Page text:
Let's assume we have these initial conditions:
normal indoor ambient lighting, camera A mode at f/3.5 and ISO 400.
Flash in Hotshoe
When you shoot a flash picture with the flash in the hotshoe, the following flash sequences take place:
1. Flash fires its preflash sequence.
2. The flash metering system measures the reflected light in the center of the frame from the preflashes and determines the power for the main flash.
3. The calculated power for the main flash is then modified by flash compensation that is set on the on the camera or the flash. This includes the dedicated flash compensation button on the camera, the camera ev setting, and the compensation setting on the flash itself. The power for the main flash is now finalized.
4. The shutter opens and the flash fires its main flash.
Remote Wireless Flash
Now, when the flash will be fired wirelessly a lot more commuication takes place during the preflash sequence. Here are the steps:
1. The Commander fires a control flash sequence that tells each of the remote flashes to fire its preflash sequence.
2. Each remote group fires its preflash sequence one at a time. If there are multiple flashes in a group, they will all fire their preflash sequence simultaneously.
3. Based on some very valuable work by Hal Becker (my fellow Moderator 'HBB' at Nikonians Speelight Forum http://www.Nikonians.org/forums), we now know that the flash metering system reads the reflected light from each group individually and immediately calculates and sends power information back to each group. Note that this system is not as smart as we originally thought. Each group's power is set irrespective of other groups that may be in use, and there is no adjustment for a situation where multiple flashes hit the subject in the same spot. I believe that this is why each group alone is purposefully set to underexpose the subject. Then, when multiple flashes are used, like in a studio, the subject is usually exposed properly.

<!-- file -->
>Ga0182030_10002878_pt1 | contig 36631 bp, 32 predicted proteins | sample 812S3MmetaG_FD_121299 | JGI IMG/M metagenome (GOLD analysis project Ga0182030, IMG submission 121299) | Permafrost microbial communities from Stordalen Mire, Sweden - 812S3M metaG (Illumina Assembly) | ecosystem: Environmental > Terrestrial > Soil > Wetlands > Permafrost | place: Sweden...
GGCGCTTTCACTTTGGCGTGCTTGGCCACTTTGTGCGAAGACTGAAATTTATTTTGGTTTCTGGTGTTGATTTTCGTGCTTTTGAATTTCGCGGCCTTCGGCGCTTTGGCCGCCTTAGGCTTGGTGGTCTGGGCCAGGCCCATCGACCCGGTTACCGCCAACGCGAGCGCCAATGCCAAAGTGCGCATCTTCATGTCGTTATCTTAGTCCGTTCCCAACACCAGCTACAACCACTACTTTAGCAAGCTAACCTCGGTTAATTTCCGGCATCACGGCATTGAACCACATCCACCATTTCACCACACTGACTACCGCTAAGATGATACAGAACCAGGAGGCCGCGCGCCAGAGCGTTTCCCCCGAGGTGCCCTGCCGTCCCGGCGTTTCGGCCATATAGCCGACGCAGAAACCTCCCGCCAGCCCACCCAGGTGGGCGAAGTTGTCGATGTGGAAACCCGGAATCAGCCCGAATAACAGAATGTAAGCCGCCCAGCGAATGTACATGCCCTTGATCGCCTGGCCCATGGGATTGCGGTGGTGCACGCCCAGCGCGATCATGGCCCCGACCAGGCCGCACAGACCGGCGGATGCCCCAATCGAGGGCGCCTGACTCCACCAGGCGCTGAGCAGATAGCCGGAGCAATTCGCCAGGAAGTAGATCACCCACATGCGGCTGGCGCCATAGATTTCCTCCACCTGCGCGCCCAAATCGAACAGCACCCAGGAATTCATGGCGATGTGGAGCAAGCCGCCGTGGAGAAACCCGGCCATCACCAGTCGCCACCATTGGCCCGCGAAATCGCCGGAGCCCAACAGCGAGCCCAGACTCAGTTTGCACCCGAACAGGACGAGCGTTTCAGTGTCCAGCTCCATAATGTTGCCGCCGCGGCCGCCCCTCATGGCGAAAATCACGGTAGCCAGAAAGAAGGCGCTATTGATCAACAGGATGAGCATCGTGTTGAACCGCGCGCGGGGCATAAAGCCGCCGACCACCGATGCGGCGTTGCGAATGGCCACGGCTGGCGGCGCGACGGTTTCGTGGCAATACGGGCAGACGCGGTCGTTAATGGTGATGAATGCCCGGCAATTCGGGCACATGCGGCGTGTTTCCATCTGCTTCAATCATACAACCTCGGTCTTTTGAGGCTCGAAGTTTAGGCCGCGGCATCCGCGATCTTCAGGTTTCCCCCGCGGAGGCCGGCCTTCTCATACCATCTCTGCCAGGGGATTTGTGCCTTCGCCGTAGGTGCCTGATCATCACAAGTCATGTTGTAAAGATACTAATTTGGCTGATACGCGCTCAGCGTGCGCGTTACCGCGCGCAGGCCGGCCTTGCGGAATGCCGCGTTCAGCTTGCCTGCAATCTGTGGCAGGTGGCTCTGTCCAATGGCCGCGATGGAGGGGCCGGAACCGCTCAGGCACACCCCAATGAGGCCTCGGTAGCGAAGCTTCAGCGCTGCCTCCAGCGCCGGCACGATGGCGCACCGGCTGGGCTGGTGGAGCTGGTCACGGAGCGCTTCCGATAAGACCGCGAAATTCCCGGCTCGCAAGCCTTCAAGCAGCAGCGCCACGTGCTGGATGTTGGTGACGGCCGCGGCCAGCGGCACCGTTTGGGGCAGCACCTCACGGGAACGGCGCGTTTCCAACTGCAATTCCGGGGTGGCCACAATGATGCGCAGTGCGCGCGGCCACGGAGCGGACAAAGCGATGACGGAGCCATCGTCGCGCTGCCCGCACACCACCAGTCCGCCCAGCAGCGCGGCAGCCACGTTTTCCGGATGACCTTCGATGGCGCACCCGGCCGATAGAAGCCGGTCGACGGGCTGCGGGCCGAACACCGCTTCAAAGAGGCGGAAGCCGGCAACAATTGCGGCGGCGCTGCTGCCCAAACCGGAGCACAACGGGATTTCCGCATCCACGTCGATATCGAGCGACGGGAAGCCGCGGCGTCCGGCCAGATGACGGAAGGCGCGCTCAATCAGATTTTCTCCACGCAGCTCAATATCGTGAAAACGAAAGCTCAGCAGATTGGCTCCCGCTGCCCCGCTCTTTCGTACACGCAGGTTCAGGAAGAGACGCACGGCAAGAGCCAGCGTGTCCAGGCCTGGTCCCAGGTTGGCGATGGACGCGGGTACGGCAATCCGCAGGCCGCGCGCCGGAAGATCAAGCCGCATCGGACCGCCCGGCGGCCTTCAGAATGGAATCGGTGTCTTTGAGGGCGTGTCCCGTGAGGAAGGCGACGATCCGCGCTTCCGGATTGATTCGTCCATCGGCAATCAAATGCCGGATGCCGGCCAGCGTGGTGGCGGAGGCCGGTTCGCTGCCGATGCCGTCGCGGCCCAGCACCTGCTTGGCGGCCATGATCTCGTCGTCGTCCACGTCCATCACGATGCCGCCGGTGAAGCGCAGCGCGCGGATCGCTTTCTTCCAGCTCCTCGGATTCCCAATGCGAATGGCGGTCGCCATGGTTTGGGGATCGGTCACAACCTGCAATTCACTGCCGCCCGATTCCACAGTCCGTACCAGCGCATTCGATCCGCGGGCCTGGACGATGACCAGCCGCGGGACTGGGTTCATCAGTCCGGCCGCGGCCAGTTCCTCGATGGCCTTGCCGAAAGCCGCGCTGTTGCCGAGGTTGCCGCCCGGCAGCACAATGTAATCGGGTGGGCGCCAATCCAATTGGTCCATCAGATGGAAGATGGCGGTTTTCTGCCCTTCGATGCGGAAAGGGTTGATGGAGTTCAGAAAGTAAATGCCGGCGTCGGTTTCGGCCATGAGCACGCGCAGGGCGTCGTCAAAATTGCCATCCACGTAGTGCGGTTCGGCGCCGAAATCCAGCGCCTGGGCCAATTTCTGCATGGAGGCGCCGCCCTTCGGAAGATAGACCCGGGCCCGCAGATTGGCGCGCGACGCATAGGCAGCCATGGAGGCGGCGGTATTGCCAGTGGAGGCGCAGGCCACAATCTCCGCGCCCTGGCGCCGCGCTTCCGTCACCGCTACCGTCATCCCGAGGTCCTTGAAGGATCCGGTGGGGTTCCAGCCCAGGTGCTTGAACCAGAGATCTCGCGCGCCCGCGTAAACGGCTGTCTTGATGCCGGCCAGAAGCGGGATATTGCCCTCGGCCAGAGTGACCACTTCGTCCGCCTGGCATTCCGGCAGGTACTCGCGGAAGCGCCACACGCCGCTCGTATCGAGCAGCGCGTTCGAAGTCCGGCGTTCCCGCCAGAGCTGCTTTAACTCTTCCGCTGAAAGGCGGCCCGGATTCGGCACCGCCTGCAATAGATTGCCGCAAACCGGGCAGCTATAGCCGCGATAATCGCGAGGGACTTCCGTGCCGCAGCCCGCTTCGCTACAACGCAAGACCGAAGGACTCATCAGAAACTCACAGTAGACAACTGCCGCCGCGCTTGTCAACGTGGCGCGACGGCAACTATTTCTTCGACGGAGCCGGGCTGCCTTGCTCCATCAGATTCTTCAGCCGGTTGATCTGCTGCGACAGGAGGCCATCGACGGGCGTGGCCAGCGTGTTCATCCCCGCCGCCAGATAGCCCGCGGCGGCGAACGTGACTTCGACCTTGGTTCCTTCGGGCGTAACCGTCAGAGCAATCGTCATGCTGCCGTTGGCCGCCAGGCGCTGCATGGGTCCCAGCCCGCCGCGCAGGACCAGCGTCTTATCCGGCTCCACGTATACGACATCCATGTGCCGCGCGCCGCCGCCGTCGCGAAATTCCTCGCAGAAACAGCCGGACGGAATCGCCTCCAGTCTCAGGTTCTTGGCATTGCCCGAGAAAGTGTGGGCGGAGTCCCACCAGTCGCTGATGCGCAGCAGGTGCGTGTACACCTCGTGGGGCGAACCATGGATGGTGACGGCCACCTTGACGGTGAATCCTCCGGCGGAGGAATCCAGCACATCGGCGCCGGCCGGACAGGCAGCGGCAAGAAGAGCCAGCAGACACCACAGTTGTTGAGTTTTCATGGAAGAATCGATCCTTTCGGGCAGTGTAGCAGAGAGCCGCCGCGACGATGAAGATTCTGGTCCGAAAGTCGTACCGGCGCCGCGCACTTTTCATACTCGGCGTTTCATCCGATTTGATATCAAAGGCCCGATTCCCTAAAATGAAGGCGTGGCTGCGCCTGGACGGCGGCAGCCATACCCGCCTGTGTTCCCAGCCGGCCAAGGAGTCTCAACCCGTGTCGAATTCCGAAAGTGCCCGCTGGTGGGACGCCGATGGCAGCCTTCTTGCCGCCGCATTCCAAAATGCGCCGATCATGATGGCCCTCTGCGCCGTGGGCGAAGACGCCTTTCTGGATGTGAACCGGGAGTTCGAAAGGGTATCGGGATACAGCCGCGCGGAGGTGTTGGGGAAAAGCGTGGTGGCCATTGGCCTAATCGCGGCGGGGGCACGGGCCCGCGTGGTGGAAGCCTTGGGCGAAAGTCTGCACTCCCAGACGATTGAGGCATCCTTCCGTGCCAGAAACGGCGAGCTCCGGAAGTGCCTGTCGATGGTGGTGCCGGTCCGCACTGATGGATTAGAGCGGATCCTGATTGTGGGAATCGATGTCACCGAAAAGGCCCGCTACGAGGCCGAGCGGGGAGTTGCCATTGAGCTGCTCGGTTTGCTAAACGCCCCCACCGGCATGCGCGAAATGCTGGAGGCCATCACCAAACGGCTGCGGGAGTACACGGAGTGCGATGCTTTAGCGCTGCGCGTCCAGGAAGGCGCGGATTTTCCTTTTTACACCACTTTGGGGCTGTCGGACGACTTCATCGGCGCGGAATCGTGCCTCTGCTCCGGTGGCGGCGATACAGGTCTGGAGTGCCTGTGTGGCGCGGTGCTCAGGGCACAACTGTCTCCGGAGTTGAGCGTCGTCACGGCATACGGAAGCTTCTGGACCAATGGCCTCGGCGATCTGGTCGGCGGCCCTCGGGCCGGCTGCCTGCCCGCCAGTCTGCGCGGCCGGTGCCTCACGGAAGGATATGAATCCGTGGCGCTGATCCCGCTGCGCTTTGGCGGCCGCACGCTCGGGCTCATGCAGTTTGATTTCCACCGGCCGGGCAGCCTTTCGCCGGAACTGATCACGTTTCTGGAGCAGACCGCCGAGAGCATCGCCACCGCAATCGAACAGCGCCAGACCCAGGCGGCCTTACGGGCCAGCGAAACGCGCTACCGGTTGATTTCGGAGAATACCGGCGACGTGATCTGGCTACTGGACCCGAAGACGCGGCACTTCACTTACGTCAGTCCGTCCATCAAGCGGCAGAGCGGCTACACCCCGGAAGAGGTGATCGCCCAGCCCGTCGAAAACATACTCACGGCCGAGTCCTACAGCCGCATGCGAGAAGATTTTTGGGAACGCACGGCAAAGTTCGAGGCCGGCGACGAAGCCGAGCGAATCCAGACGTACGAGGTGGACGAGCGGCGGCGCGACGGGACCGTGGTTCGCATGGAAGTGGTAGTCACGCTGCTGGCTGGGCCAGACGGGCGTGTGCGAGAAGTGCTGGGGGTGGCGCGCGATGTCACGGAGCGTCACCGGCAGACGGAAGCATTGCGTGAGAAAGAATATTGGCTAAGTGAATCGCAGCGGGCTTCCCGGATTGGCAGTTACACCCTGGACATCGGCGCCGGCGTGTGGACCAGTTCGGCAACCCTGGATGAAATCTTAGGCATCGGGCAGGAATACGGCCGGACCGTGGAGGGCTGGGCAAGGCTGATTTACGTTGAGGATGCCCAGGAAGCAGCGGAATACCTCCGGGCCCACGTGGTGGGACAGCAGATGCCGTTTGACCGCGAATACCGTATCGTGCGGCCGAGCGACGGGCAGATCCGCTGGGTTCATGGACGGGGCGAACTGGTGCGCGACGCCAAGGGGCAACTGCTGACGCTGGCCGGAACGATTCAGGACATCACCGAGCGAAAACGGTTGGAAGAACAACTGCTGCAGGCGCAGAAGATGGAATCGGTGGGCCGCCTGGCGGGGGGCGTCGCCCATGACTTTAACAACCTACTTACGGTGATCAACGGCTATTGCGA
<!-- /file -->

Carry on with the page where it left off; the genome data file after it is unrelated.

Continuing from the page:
A power setting is also set into the commander unit if it contains a flash as well. Multiple flashes in the same group will all receive the same power settings.
4. The shutter opens.
5. The Commander fires another control sequence telling all groups to fire at the power decided in step 3.
Also, the preflash sequence gets visibly longer when more remote groups are being controlled, and it becomes more important to block the visible light from the commander to avoid the preflash causing the subjects to blink.
If you want to see the preflash separately from the main flash, use the FV Lock button. You will see that when the flash is in the hot shoe, the preflash sequence is very short. As soon as you use the flash wirelessly, however, the preflash sequence gets visibly long due to all the extra communication that must take place in this mode.
Also the preflash sequence delay can cause problems when shooting action, so it is best to use FV Lock first which removes the preflash delay.
Next: How to Shoot Large Groups using Nikon CLS